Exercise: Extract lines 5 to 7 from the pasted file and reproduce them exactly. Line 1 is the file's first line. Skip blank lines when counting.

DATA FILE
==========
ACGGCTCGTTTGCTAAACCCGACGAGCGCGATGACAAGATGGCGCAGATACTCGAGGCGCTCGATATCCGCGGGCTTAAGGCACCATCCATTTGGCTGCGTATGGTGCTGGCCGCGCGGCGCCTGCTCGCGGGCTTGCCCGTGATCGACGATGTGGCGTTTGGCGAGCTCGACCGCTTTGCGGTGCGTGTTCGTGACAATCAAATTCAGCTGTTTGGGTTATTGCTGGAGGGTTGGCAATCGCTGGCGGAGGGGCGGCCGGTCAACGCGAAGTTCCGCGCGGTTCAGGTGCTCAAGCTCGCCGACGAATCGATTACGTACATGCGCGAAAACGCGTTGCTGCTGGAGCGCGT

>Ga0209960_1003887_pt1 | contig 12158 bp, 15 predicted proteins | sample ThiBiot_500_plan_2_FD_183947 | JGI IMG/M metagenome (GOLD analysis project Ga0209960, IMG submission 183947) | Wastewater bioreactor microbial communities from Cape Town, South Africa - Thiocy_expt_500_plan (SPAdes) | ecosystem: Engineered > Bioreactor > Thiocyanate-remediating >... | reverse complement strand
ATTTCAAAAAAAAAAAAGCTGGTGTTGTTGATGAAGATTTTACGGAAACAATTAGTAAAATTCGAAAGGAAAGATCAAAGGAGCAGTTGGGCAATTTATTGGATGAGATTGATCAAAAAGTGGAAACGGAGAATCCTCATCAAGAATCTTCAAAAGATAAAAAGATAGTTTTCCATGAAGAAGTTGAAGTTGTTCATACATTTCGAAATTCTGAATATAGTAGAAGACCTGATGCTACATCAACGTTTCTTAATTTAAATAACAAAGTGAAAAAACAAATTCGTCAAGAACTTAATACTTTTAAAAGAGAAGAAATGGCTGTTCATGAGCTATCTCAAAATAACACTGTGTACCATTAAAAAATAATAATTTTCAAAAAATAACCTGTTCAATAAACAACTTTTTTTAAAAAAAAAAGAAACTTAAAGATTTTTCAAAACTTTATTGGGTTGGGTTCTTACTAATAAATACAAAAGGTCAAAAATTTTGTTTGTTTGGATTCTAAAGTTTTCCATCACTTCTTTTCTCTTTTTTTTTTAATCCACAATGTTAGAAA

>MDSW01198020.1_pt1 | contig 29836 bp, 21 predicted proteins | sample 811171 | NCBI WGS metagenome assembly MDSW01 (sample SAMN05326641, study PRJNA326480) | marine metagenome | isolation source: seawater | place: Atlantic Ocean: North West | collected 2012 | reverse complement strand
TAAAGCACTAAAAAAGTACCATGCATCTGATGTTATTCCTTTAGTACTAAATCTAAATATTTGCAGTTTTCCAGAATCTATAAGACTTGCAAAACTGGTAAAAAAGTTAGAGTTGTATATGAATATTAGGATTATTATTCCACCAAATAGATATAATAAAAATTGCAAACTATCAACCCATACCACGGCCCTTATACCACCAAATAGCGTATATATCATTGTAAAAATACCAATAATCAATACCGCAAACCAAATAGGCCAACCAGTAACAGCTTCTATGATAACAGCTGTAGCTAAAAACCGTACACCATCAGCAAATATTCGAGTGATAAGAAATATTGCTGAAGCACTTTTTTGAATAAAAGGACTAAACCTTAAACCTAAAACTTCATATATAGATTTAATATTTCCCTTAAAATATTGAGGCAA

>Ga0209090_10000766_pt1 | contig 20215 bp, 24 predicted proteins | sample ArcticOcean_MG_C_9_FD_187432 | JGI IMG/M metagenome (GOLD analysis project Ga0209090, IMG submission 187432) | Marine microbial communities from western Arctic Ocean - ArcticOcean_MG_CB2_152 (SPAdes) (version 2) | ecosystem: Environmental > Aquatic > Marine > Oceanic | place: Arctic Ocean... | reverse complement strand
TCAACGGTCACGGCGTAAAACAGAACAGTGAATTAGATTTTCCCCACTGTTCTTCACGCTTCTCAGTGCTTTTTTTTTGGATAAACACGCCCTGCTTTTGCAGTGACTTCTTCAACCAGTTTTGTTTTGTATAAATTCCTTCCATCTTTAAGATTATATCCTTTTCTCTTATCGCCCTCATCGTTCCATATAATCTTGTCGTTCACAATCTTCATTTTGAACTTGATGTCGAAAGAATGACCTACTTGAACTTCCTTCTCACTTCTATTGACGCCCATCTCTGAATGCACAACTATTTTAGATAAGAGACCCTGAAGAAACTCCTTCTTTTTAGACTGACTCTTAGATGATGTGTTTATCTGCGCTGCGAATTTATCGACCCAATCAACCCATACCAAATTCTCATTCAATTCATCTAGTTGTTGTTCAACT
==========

TAAAGCACTAAAAAAGTACCATGCATCTGATGTTATTCCTTTAGTACTAAATCTAAATATTTGCAGTTTTCCAGAATCTATAAGACTTGCAAAACTGGTAAAAAAGTTAGAGTTGTATATGAATATTAGGATTATTATTCCACCAAATAGATATAATAAAAATTGCAAACTATCAACCCATACCACGGCCCTTATACCACCAAATAGCGTATATATCATTGTAAAAATACCAATAATCAATACCGCAAACCAAATAGGCCAACCAGTAACAGCTTCTATGATAACAGCTGTAGCTAAAAACCGTACACCATCAGCAAATATTCGAGTGATAAGAAATATTGCTGAAGCACTTTTTTGAATAAAAGGACTAAACCTTAAACCTAAAACTTCATATATAGATTTAATATTTCCCTTAAAATATTGAGGCAA

>Ga0209090_10000766_pt1 | contig 20215 bp, 24 predicted proteins | sample ArcticOcean_MG_C_9_FD_187432 | JGI IMG/M metagenome (GOLD analysis project Ga0209090, IMG submission 187432) | Marine microbial communities from western Arctic Ocean - ArcticOcean_MG_CB2_152 (SPAdes) (version 2) | ecosystem: Environmental > Aquatic > Marine > Oceanic | place: Arctic Ocean... | reverse complement strand
TCAACGGTCACGGCGTAAAACAGAACAGTGAATTAGATTTTCCCCACTGTTCTTCACGCTTCTCAGTGCTTTTTTTTTGGATAAACACGCCCTGCTTTTGCAGTGACTTCTTCAACCAGTTTTGTTTTGTATAAATTCCTTCCATCTTTAAGATTATATCCTTTTCTCTTATCGCCCTCATCGTTCCATATAATCTTGTCGTTCACAATCTTCATTTTGAACTTGATGTCGAAAGAATGACCTACTTGAACTTCCTTCTCACTTCTATTGACGCCCATCTCTGAATGCACAACTATTTTAGATAAGAGACCCTGAAGAAACTCCTTCTTTTTAGACTGACTCTTAGATGATGTGTTTATCTGCGCTGCGAATTTATCGACCCAATCAACCCATACCAAATTCTCATTCAATTCATCTAGTTGTTGTTCAACT